Government Transfers and Poverty Transition in Metro and Nonmetro Areas: A Survival Analysis

Most of the studies on poverty dynamics fail to assess explicitly the role of government transfers on movements into and out of poverty while formally accounting for difference between metro and nonmetro areas. In this paper the dynamics on and off poverty is estimated using a discrete duration model where the exit from and entry into poverty refer to a temporal sequence in which the passage of time is combined with events marking transitions between different poverty states. Extending the current literature, I assessed the impact of different government transfers under the welfare program, including training programs, on the probability of exit from and entry into poverty in metro and nonmetro areas. Controlling for both individual and geographical characteristics, the results suggest that different government transfer programs yield different results depending on the location where the transfers are made. In addition, this study explicitly derives the impact of welfare reform undertaken in 1996. With respect to the 1996 reform, the study shows that outcomes differ from one program to another; here too, the distribution of 1996 reform varies across geographical locations, especially between urban and rural areas. Summing up these findings, this study provides additional evidence in favor of space-based antipoverty policies. Indeed, since the impacts are not homogeneous across locations, geographical targeting that account for individual characteristics should increase the efficiency of welfare program as instrument for poverty alleviation.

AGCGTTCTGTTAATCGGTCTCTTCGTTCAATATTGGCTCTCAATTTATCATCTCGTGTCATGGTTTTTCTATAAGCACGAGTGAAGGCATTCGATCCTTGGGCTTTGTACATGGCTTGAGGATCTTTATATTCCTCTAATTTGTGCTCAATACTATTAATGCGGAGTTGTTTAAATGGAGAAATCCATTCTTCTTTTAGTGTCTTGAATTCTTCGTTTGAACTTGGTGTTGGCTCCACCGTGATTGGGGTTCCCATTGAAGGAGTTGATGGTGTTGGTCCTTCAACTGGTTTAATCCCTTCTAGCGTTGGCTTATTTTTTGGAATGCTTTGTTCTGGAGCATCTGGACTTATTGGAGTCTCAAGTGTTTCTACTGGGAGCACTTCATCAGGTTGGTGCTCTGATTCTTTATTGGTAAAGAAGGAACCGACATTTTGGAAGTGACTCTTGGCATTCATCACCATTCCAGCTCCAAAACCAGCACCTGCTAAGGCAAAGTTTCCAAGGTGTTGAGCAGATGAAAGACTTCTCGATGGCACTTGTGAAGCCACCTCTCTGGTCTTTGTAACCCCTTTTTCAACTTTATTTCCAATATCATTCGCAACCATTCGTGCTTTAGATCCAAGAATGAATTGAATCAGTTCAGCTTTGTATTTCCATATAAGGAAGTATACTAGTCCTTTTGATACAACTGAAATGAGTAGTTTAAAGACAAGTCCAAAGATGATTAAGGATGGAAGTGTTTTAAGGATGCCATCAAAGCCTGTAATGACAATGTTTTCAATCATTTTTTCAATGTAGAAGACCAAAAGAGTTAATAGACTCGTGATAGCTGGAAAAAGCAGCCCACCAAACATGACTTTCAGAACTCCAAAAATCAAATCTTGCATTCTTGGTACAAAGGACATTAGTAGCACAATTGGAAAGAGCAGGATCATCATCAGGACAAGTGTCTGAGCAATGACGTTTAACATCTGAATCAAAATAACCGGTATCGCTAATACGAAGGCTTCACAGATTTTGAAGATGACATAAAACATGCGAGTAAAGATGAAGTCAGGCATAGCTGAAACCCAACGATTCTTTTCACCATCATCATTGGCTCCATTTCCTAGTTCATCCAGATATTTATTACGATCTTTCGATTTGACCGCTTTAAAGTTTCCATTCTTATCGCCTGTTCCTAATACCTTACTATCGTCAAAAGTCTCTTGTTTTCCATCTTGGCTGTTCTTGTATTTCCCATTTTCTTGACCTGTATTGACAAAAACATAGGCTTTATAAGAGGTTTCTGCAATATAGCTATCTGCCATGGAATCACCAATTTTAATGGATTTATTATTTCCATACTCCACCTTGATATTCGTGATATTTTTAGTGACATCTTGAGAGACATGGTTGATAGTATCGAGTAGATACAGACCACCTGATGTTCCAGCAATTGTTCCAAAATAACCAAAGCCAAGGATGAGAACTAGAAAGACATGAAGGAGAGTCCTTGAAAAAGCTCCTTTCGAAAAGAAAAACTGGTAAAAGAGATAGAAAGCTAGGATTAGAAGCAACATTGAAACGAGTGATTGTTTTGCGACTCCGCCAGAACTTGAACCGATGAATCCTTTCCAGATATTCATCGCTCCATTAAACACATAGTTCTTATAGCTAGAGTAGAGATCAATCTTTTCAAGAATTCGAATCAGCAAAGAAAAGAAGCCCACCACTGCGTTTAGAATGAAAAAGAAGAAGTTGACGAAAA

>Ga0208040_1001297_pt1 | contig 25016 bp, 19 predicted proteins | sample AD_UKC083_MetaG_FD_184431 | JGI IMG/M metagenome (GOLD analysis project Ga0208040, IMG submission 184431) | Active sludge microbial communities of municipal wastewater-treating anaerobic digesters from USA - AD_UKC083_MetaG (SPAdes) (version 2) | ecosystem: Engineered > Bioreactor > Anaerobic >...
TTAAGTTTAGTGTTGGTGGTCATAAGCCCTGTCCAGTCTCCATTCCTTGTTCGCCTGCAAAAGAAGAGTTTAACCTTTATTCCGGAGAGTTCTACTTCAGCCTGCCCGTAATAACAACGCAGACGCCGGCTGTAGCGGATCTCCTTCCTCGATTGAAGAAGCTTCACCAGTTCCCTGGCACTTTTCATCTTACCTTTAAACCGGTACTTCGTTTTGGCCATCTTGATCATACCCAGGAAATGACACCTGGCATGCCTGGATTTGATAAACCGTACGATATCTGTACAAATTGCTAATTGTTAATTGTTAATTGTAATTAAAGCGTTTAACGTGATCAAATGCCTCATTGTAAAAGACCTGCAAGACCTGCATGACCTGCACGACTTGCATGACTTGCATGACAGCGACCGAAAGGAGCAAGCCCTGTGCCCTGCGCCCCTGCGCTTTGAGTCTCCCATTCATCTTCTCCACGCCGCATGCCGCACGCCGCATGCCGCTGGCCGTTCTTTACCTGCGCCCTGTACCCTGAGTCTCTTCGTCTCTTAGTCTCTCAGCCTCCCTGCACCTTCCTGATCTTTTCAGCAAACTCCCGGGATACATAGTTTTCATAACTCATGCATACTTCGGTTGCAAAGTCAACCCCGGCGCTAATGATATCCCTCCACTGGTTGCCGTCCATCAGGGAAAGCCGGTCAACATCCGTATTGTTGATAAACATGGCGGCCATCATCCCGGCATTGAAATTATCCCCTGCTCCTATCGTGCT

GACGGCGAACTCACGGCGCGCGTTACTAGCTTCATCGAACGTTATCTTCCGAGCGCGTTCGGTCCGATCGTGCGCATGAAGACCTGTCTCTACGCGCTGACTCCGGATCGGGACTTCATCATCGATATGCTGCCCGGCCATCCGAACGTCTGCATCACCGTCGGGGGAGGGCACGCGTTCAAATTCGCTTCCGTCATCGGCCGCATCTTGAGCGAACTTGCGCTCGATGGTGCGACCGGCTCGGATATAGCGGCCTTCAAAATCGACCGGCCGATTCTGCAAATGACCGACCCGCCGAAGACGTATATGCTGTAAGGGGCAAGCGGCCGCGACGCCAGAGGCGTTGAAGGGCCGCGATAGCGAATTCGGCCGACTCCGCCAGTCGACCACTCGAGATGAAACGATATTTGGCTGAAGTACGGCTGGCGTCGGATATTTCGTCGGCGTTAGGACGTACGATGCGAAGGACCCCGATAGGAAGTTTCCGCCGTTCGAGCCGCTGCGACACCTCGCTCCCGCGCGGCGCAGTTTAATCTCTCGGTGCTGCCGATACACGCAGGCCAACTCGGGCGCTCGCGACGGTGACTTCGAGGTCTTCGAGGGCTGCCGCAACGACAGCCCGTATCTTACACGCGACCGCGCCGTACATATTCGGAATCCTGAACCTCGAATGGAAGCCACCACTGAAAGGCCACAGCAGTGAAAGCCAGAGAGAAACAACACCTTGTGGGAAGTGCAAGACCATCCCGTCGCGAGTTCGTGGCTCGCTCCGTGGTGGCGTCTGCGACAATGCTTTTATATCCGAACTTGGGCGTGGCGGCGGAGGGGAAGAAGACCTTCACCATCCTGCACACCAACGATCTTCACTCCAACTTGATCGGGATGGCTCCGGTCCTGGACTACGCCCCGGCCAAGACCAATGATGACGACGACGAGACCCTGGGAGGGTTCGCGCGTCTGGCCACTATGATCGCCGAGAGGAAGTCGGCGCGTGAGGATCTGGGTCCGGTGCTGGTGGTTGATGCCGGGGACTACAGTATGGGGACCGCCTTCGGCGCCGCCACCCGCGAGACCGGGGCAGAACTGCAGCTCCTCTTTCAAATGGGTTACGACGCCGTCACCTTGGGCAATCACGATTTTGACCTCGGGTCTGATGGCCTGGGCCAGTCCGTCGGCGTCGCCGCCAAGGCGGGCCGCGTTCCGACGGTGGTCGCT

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Replaced with revised version of paper 07/28/05.
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Selected Paper 136523

 Record created 2017-04-01, last modified 2018-01-22

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